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Eric de Saade’s Swedish Leather Act

Alas, our boys in Blue didn’t quite convince enough viewers last night in Düsseldorf that they are beautiful enough to wear the Eurovision Crown, and despite their liberated lyrics they looked very, er inhibited — frozen with fear, actually.

But they did manage a much better showing than the UK has done in years. Even managing to occupy the top voting spot for a brief tantalising moment (prompting a messy snog from Lee Ryan on an alarmed camera lens that couldn’t back away in time — I of course fainted on the spot).

Eurovision 2011 ended up being a contest between warbling Azeri chintzy bridal romance and leathered up Swedish fisting. I was surprised that Sweden got as many votes as it did since even I was a bit scared by the up-your-arseness of their act.

It was reassuring, in a way, that chintzy bridal romance won the official competition in the end. After all it was silly old Eurovision. But Sweden’s ‘Popular’, a song about the irrepressibility of a young leather boy’s desire to be desired, was the one that people will actually remember:

Spread the news
I’m gonna take the fight
For the spotlight, day and night

Eric Saade nearly represented Sweden at Eurovision last year with ‘Manboy’, a song possibly even more metrosexy than ‘Popular’.

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14 thoughts on “Eric de Saade’s Swedish Leather Act”

  1. Waterloo! Knowing my fate is to be with you! Whoa whoa whoa whoa waterloo . . .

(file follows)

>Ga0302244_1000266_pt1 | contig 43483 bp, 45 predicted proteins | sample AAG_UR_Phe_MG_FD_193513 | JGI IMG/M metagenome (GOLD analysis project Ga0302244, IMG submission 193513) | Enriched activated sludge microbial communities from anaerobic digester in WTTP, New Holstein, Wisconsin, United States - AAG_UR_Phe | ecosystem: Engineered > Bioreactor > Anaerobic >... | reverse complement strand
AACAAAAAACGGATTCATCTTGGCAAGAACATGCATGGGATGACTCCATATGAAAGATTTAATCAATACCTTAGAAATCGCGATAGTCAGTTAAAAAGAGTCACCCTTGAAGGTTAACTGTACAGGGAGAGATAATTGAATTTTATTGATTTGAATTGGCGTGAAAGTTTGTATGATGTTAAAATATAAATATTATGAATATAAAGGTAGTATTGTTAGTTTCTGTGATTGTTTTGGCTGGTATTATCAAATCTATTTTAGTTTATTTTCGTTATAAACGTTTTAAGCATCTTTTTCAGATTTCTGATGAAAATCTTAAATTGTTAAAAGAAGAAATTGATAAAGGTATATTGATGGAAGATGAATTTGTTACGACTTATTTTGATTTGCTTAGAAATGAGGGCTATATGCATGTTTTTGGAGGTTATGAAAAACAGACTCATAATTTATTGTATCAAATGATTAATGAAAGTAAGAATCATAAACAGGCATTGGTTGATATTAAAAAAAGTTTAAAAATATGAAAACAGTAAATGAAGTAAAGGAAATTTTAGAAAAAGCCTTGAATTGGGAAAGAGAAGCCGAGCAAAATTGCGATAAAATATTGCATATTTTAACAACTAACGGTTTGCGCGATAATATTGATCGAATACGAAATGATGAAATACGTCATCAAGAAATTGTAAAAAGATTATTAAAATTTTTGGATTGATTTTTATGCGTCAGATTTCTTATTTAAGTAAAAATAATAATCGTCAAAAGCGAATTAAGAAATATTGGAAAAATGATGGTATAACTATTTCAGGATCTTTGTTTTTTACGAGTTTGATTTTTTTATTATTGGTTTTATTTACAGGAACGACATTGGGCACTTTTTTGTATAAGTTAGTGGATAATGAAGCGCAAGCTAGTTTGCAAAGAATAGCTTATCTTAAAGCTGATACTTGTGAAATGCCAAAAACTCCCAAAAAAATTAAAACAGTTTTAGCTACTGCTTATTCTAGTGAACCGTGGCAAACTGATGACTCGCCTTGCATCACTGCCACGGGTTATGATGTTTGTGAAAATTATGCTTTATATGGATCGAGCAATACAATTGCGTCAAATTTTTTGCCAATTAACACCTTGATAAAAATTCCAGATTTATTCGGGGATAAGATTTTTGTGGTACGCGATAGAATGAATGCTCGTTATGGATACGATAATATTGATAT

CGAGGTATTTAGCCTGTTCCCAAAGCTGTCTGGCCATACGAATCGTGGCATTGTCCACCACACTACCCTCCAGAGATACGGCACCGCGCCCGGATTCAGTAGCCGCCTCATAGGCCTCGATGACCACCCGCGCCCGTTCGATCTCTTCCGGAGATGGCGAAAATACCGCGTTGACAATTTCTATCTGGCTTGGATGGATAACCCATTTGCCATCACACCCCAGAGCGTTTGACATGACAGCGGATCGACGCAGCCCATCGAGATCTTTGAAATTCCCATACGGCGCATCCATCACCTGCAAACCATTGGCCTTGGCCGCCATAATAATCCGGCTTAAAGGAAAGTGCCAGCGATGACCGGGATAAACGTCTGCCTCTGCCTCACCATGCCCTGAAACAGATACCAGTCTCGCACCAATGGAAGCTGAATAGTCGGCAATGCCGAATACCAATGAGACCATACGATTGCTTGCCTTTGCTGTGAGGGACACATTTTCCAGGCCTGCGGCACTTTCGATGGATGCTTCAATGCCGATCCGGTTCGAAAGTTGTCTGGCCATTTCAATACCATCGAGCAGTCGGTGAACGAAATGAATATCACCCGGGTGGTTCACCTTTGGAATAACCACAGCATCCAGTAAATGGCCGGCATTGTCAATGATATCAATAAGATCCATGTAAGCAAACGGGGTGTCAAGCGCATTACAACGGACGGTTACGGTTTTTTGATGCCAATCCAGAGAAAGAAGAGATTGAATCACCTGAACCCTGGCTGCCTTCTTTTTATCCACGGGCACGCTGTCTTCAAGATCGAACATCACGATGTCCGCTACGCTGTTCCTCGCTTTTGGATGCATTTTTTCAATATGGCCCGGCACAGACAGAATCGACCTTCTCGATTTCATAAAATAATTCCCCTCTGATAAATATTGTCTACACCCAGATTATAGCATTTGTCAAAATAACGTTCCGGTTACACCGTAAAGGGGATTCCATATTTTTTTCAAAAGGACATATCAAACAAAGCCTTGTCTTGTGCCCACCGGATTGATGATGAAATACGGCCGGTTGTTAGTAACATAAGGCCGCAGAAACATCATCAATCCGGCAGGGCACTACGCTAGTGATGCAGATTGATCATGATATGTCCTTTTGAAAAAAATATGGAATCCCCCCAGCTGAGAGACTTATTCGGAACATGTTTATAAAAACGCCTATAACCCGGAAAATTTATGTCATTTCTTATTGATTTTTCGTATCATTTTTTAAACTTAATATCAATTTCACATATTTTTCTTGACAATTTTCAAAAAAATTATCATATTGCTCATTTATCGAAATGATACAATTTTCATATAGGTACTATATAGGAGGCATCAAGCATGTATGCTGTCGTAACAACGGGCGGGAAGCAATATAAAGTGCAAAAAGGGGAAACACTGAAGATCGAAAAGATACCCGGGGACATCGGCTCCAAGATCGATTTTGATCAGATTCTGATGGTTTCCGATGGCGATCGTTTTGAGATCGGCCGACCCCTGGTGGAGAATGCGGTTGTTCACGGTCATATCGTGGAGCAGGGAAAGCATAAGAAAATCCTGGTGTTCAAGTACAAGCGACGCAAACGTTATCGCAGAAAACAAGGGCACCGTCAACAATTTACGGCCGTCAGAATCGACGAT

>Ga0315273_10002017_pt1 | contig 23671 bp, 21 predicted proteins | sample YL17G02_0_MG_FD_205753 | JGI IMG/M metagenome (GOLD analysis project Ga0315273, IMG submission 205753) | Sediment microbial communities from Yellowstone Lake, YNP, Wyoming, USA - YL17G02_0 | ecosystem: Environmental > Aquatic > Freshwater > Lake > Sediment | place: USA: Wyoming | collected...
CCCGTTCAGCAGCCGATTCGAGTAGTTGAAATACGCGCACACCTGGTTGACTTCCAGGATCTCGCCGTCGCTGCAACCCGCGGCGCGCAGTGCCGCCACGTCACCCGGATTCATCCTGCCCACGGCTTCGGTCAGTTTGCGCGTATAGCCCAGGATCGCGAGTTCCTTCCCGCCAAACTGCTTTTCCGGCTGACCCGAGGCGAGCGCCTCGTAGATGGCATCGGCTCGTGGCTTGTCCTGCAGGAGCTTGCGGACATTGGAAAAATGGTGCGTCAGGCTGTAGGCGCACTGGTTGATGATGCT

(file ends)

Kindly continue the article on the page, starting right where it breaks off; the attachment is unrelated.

Hey, come October I may actually be persuaded to jump the pond for a NUDIE centric exhibit at the MODE Museum in Antwerp!

    Antwerp . . . sounds pretty metro to me!

  2. Also, I must thank Mark’s pieces for getting me to actually watch Eurovision for the first time. When I lived in England it was always on in the background, but I’d never sat down and just properly watched it. So what do I think? Well, the musician in me is still somewhat traumatized (?!), and the linguist in me disappointed (why do they almost all sing in English?), but apart from that I thoroughly enjoyed it. Even from a musical point of view I took some pleasure in ranking the songs from the standpoint of *least* horrible… Which proved interesting… But what I liked best about it is probably the main reason most people watch it anyway–the human spectacle of it and the kinds of things people have been discussing here. I must confess though (but don’t flame me!) that Sweden actually ended up … dead last on my list!

    Oh, and those backstage pods were cool.

    For you Eurovision veterans: was this a particularly good one, do you think? The reason I ask is that the other day I watched one of the semi-finals from Moscow 2009 and it was cringe-makingly difficult to make it through… This one just seemed to work much better in terms of presentation, the light shows etc.

  3. Even though I’ve only ever been there for an afternoon, I’ll generalise wildly again as is my wont and say that Sweden is definitely in the running to be the first properly post-metro country in the world.

    Whatever else ‘state feminism’ has achieved in Sweden, it seems to have done away with the anxiety about being thought ‘gay’ – and all that goes with that.